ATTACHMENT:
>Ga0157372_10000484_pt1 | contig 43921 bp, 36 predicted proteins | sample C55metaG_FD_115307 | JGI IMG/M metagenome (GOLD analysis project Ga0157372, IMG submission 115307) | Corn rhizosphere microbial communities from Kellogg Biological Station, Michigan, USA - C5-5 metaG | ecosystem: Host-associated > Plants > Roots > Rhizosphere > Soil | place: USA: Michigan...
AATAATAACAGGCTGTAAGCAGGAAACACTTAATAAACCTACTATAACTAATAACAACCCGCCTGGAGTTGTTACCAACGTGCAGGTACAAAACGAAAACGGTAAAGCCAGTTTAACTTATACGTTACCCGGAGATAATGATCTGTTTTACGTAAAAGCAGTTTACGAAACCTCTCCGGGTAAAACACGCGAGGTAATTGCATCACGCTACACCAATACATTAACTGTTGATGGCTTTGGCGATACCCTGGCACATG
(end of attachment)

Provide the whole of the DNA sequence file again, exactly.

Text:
>Ga0157372_10000484_pt1 | contig 43921 bp, 36 predicted proteins | sample C55metaG_FD_115307 | JGI IMG/M metagenome (GOLD analysis project Ga0157372, IMG submission 115307) | Corn rhizosphere microbial communities from Kellogg Biological Station, Michigan, USA - C5-5 metaG | ecosystem: Host-associated > Plants > Roots > Rhizosphere > Soil | place: USA: Michigan...
AATAATAACAGGCTGTAAGCAGGAAACACTTAATAAACCTACTATAACTAATAACAACCCGCCTGGAGTTGTTACCAACGTGCAGGTACAAAACGAAAACGGTAAAGCCAGTTTAACTTATACGTTACCCGGAGATAATGATCTGTTTTACGTAAAAGCAGTTTACGAAACCTCTCCGGGTAAAACACGCGAGGTAATTGCATCACGCTACACCAATACATTAACTGTTGATGGCTTTGGCGATACCCTGGCACATG